Fringe Review: “Artificial” is a Spellbinder with a Conscience


Photo by Matthew Stoffel.

Matthew Stoffel’s spellbinding drama, Artificial, presented by Hercules Theatre Company, is a remarkably superior play about ethics and artificial intelligence. A resplendently magnetic Kelly Danger leads a crackling cast as Athena, a robot that (or should I say, who) is the brainchild of one Dr. Quade, played with a sense of conscience that burrows into the heart and and mind, by the first-rate Kali McMillan. The creator is resolute that Athena is to be used for domestic law enforcement, but not for militarism. However, when Athena pivots into responses the creative team doesn’t expect, one starts to wonder if Quade has created something more akin to human life rather than high tech advancement.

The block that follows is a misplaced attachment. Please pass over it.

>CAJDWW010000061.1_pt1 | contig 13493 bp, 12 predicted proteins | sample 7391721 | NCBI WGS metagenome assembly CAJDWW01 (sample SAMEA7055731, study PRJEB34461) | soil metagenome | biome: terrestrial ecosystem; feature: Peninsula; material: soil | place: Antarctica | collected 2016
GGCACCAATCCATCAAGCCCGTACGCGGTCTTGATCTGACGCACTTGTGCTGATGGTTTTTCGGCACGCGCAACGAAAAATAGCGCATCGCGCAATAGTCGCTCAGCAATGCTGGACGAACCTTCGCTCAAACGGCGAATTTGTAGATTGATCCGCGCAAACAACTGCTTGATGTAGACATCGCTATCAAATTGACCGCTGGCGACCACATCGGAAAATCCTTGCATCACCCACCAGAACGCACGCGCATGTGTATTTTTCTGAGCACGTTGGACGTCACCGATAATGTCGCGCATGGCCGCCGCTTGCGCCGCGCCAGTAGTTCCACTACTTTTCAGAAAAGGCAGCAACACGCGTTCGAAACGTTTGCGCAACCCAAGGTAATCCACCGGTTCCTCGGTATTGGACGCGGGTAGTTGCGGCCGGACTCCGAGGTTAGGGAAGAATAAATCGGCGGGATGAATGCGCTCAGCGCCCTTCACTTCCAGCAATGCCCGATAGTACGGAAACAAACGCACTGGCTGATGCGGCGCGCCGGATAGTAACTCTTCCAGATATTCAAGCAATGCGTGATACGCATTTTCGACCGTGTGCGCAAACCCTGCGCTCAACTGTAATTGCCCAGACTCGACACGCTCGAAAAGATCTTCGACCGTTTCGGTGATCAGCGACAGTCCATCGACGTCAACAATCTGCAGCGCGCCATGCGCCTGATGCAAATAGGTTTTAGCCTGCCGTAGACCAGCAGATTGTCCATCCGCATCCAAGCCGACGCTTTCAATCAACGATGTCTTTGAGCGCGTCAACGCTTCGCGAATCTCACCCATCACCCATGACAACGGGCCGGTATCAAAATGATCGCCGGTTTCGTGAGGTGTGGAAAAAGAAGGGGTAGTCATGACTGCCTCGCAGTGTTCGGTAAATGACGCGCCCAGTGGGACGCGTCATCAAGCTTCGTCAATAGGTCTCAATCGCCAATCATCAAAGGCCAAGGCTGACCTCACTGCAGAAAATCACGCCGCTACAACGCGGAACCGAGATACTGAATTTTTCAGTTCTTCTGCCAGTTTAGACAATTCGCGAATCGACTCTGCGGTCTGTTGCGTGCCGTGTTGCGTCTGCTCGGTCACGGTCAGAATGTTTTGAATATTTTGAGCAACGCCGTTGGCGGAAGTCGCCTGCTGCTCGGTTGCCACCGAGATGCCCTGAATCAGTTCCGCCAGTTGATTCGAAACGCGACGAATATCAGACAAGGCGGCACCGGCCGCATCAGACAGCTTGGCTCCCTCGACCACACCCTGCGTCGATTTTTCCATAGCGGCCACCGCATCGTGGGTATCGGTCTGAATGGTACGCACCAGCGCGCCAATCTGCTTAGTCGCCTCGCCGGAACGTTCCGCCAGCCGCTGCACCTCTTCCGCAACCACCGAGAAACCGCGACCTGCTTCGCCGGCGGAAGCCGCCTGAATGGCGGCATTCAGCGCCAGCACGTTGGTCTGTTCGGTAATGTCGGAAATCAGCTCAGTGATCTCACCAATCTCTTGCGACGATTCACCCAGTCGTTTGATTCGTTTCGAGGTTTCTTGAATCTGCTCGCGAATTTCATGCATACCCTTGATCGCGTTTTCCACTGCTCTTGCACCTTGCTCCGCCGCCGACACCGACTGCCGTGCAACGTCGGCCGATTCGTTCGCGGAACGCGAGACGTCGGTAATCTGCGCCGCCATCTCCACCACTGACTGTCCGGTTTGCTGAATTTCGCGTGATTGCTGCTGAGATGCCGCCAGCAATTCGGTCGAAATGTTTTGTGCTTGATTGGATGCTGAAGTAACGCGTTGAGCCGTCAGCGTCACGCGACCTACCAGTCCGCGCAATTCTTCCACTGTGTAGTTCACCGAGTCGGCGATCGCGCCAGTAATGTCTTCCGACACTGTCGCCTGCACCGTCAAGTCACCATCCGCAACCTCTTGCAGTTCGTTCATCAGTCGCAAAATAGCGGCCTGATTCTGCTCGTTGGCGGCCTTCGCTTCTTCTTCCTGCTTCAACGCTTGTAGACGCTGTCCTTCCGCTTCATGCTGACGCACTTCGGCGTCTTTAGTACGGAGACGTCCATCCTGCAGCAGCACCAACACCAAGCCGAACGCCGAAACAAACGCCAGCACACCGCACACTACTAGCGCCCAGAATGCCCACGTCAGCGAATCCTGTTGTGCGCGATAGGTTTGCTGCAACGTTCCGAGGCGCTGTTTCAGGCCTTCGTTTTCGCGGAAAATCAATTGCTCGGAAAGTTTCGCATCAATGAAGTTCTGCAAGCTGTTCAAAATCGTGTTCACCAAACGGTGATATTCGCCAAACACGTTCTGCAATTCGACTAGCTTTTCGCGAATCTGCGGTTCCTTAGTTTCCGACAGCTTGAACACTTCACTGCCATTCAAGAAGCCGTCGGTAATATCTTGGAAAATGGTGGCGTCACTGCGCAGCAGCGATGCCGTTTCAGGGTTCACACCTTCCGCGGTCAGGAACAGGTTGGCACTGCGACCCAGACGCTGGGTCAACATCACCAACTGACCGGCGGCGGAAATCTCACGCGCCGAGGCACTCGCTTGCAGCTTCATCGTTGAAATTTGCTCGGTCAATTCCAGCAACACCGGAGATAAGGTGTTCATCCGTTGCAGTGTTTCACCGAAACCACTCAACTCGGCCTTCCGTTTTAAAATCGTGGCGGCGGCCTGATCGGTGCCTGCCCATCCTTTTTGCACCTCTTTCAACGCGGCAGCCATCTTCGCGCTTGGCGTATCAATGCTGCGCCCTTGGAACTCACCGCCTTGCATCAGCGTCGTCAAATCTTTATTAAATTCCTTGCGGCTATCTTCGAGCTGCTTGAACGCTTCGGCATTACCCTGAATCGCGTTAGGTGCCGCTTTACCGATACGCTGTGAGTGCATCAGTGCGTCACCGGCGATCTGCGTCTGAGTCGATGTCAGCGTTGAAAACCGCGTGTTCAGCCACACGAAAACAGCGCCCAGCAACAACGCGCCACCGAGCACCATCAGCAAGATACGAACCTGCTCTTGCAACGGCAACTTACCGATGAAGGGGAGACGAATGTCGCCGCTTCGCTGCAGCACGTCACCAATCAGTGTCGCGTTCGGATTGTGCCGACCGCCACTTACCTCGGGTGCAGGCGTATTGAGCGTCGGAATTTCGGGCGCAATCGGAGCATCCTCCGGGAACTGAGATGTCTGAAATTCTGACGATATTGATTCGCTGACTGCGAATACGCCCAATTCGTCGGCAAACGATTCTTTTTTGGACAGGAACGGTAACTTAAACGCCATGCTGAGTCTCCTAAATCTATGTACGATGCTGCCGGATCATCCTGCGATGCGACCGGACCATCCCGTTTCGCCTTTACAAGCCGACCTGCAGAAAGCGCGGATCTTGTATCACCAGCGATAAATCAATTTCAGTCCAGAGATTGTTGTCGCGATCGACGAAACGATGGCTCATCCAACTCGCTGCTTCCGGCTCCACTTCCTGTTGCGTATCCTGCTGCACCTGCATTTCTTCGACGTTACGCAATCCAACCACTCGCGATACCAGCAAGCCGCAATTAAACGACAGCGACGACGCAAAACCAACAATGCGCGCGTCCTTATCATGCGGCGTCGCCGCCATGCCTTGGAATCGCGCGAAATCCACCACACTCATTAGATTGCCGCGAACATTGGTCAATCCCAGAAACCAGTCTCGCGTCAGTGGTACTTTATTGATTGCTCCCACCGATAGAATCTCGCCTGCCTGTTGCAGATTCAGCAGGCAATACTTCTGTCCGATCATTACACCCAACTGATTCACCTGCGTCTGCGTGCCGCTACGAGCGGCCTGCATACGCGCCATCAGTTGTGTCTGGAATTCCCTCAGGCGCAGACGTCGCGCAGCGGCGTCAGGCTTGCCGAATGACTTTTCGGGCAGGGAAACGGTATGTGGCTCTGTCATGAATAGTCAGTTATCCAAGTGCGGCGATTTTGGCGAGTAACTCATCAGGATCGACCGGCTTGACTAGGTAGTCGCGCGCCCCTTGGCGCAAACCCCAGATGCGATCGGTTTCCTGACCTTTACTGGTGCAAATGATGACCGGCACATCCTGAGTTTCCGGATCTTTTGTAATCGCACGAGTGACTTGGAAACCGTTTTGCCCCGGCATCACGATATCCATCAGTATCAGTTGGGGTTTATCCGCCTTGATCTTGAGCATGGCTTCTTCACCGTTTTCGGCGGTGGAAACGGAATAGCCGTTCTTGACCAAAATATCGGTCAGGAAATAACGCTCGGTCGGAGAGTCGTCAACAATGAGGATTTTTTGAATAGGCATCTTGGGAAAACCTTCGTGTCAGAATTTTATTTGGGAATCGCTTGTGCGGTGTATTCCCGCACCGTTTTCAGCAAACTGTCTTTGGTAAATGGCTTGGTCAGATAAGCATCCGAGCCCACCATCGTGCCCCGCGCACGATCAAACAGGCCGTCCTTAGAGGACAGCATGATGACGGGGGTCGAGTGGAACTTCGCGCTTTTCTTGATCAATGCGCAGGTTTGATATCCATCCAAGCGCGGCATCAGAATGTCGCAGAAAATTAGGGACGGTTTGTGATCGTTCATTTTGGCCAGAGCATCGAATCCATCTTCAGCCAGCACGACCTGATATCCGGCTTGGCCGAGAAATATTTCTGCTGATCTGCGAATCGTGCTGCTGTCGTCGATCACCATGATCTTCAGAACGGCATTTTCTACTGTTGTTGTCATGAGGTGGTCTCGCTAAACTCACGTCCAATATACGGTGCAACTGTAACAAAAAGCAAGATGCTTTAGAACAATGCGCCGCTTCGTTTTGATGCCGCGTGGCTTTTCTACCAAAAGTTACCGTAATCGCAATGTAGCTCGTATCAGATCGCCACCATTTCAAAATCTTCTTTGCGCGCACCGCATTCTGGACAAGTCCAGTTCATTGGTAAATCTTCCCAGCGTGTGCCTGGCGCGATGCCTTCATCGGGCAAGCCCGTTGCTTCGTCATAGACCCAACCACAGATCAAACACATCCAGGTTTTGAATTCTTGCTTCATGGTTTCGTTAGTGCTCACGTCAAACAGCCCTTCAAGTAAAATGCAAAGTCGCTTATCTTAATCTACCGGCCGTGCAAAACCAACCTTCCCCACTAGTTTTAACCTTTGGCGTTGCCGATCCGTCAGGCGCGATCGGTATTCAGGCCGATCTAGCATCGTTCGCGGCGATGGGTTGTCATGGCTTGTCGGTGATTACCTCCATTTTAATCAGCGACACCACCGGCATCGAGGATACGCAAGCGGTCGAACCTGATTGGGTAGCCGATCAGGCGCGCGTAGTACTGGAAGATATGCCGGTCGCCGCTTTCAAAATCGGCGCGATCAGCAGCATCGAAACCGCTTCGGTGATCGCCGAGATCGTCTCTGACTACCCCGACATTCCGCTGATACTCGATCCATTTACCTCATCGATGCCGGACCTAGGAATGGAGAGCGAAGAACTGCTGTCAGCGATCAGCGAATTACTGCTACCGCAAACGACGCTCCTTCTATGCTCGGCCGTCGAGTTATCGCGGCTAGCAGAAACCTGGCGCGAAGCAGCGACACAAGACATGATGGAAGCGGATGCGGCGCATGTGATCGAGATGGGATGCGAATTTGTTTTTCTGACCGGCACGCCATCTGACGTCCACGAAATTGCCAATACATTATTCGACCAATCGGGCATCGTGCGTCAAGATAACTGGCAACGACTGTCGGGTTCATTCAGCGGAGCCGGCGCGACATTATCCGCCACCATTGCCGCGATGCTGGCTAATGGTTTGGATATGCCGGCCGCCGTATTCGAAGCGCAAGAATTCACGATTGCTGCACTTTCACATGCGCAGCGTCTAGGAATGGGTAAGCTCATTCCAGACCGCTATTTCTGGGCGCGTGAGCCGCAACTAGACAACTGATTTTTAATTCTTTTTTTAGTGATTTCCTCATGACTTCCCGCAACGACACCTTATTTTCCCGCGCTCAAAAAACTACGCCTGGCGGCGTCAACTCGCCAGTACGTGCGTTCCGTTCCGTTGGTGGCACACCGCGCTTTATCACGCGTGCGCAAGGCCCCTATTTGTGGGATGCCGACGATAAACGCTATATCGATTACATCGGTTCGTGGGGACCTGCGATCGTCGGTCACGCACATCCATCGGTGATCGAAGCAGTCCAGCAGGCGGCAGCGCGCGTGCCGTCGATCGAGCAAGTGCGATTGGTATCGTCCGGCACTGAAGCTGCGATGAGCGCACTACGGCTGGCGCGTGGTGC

When a corporate bigwig (a perfectly scurrilous Grant Hooyer) demonstrates the nexus between big business and big government, Quade and her two assistants, played with sparkling interplay by Laila Sahir and Brad Krieger, are caught in a profound ethical crisis.

Danger and Tim Williams as a military observer astound in a scene that reminds us that the power of artificial intelligence has palpable consequences. You’ll have to see the production to see how that plays out.

Unlike other better known but lesser works on AI, such as the film, Her, and the play, Marjorie Prime, Stoffel’s Artificial is very clear that high tech isn’t just about being trendy, cool, and profitable. AI progress may be inevitable but It comes at a price and with a moral mandate for a kind of gripping responsibility that Dr. Quade and her assistants try their personal bests to live by. Director Jonathan Fondell has crisply illuminated the ethical dimensions and has made sure we’re enthralled from start to finish.

Through Aug. 10
Mixed Blood Theatre, Minneapolis

Festival itself ends Aug. 11

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